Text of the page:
He is a combination of James Baker and the Equalizer.
On the eve of Charles and Diana's arrival in Washington, Michael Shea, the press secretary to the queen, is facing the press -- British and American -- and fielding their questions with a little smile working its way onto his face every now and then.
"We will over the next few days give out what we perceive to be of importance to you -- details of the princess' clothes," Shea said matter-of-factly to the several hundred members of the press corps gathered in the British Embassy yesterday.
To the inevitable question of whether Diana spends zillions on her clothes and how many she will be bringing with her, Shea exhaled, smiled and began, "This gives me an opportunity to tell you all to beware of myth . . . The princess of Wales would probably agree with me that she's in a no-win situation. Either she is wearing the same thing twice or she's spending $20,000 a day."
He is the queen's diplomat to the often undiplomatic press. And as far as the prince and princess of Wales are concerned, Shea is as close as you get. Dressed in banker's dark-gray pinstripes, he took all manner of questions.
He dealt with the basics:
What if everybody is only interested in Charles and not Diana?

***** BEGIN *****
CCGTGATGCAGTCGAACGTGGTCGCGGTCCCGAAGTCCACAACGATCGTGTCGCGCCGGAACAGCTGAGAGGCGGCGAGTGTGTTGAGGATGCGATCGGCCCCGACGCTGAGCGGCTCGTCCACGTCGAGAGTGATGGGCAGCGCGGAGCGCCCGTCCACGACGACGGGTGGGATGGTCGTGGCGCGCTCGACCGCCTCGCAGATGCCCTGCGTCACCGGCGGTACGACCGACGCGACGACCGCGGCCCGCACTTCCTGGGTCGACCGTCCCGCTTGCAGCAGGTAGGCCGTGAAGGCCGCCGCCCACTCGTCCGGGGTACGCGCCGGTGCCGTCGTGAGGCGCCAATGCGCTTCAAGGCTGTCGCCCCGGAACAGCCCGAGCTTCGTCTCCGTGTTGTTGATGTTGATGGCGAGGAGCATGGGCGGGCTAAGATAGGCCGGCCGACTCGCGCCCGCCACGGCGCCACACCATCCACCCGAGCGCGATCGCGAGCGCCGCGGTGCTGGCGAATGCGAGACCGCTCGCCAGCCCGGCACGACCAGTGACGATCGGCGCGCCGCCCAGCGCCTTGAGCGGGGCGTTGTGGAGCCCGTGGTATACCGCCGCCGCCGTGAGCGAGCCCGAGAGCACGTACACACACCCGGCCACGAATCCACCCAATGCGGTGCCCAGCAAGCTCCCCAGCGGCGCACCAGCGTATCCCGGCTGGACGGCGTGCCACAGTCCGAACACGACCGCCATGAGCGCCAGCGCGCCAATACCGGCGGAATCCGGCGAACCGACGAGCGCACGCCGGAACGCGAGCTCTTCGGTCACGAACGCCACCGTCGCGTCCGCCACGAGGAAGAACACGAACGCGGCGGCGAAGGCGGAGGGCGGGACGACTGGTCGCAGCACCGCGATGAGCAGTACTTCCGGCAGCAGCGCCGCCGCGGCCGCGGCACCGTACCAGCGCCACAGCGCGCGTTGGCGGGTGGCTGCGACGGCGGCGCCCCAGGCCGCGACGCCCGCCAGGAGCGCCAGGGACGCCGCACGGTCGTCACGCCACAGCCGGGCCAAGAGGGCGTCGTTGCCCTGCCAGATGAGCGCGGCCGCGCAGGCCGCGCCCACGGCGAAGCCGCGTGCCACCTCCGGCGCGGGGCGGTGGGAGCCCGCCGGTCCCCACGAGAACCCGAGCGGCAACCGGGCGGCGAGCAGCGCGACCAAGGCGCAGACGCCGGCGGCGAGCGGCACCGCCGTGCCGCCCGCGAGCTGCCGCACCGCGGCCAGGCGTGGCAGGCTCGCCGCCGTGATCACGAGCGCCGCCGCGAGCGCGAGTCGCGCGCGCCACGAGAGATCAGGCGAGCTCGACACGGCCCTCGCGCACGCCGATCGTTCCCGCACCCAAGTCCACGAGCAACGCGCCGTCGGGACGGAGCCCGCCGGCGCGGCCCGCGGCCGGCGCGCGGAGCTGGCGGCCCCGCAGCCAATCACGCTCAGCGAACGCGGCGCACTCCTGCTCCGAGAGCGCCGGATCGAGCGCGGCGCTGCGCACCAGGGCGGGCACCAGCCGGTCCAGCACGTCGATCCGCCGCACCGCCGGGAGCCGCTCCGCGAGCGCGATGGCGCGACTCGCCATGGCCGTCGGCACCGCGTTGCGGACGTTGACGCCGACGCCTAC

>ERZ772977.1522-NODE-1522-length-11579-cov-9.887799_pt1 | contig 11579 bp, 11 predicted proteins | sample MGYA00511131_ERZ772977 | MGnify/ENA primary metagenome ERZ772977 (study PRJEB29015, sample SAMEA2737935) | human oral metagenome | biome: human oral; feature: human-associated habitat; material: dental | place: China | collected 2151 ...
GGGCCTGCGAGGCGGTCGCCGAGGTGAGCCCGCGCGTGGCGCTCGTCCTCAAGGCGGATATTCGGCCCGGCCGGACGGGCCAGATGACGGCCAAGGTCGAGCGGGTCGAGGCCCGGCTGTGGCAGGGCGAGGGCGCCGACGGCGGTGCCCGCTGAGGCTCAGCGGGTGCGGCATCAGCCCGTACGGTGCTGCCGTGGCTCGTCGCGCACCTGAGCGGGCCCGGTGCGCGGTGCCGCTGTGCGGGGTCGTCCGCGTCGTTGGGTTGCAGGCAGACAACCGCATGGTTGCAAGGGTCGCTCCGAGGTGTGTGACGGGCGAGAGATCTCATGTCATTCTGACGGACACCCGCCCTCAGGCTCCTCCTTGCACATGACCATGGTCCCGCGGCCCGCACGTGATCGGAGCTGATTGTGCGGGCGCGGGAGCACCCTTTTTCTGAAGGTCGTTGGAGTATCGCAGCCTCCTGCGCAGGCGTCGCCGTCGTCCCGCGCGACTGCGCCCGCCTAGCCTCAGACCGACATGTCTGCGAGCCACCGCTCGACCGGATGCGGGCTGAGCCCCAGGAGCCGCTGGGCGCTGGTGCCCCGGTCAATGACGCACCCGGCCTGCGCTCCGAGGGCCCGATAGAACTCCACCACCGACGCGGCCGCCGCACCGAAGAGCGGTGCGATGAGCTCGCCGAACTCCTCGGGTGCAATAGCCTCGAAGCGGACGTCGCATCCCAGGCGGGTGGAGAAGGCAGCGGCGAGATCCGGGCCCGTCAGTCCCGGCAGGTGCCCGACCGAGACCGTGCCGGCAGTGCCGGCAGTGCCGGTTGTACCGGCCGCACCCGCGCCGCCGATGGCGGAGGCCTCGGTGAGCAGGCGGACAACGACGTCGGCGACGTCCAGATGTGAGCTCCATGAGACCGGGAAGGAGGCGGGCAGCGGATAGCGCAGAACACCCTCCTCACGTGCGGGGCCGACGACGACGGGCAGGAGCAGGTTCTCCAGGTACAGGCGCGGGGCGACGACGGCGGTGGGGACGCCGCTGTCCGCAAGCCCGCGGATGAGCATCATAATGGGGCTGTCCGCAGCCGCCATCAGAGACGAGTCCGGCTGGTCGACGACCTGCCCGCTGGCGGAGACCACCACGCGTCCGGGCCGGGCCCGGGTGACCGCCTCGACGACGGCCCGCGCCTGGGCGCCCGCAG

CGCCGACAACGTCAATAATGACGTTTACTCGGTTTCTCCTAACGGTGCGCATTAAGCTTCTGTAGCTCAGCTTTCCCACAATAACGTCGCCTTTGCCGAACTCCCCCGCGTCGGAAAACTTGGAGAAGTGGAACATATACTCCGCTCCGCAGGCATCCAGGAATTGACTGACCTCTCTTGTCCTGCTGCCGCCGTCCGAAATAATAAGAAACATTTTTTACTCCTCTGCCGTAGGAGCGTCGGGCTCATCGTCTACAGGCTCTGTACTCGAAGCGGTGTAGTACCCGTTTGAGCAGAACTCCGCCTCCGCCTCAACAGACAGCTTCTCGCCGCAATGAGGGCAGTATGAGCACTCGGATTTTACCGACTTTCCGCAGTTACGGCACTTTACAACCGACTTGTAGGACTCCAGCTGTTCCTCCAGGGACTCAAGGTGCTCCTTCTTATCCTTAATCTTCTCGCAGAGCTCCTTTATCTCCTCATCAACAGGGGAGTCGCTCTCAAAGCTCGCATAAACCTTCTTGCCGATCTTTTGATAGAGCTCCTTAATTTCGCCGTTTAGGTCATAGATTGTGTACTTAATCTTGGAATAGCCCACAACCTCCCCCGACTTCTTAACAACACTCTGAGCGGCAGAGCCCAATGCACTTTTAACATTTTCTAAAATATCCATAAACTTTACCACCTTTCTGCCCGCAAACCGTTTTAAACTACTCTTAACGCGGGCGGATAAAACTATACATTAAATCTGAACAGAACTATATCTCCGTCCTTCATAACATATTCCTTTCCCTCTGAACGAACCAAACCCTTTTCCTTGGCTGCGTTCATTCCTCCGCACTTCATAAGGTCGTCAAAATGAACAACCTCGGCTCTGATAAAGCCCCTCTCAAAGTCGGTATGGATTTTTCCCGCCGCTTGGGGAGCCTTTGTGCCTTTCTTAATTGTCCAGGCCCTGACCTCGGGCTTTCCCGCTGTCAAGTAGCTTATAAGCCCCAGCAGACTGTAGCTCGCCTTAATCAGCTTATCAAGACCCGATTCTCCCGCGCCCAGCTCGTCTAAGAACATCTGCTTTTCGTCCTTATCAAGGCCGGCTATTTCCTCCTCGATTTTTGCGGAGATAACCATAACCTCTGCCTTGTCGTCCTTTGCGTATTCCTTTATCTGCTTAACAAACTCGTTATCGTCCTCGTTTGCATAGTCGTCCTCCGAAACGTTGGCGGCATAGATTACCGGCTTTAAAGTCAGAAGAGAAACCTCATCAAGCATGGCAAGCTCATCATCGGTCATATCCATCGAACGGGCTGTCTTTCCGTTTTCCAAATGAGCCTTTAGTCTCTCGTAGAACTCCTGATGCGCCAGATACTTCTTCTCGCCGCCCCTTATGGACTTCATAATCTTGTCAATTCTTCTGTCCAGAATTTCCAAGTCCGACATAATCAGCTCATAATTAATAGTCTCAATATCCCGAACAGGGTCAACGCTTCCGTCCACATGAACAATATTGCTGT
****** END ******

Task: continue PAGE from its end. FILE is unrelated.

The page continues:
"I must say I haven't heard that . . . I have no doubt they will both be of interest."
And the controversial:
Is Diana pregnant again -- as Charles is reported to have coyly hinted to an Australian construction worker this week? (He was asked this twice.)
"We get about five of these a day," Shea said. "And one of these days, someone is going to be right."
And what about the poll that says a majority of Americans are not interested in Charles and Diana?
"Those who want to be enthusiastic, we're happy to have them be enthusiastic. Those who are apathetic," he said casually but cordially, "we leave them in their apathy."
Shea has no problem getting to see his royal employers. "I have plenty of access," he said, and he's free to call them whenever he wishes. "I can and do," he said.
Press secretary to the queen since 1978, Shea is 46 and lives in London with his wife, a Norwegian export counsel, and his two teen-age daughters (who have met the princess). Shea works out of a ground-floor drawing room in Buckingham Palace.
Dealing with four years of constant, often frenzied press reporting on Charles and Diana has not daunted him:
The experience has not left him disdainful of the press. And Diana, he said, feels similarly: "The princess recognizes that the press does a job, and she, as you, would differentiate between the press and the press."
When he's not dealing with press and palace, Shea writes thrillers and television scripts. Life with Charles and Diana won't be a topic, he said.
"I couldn't cope with it novelistically," he said with a smile. "It's too strange. You know, truth is stranger than fiction."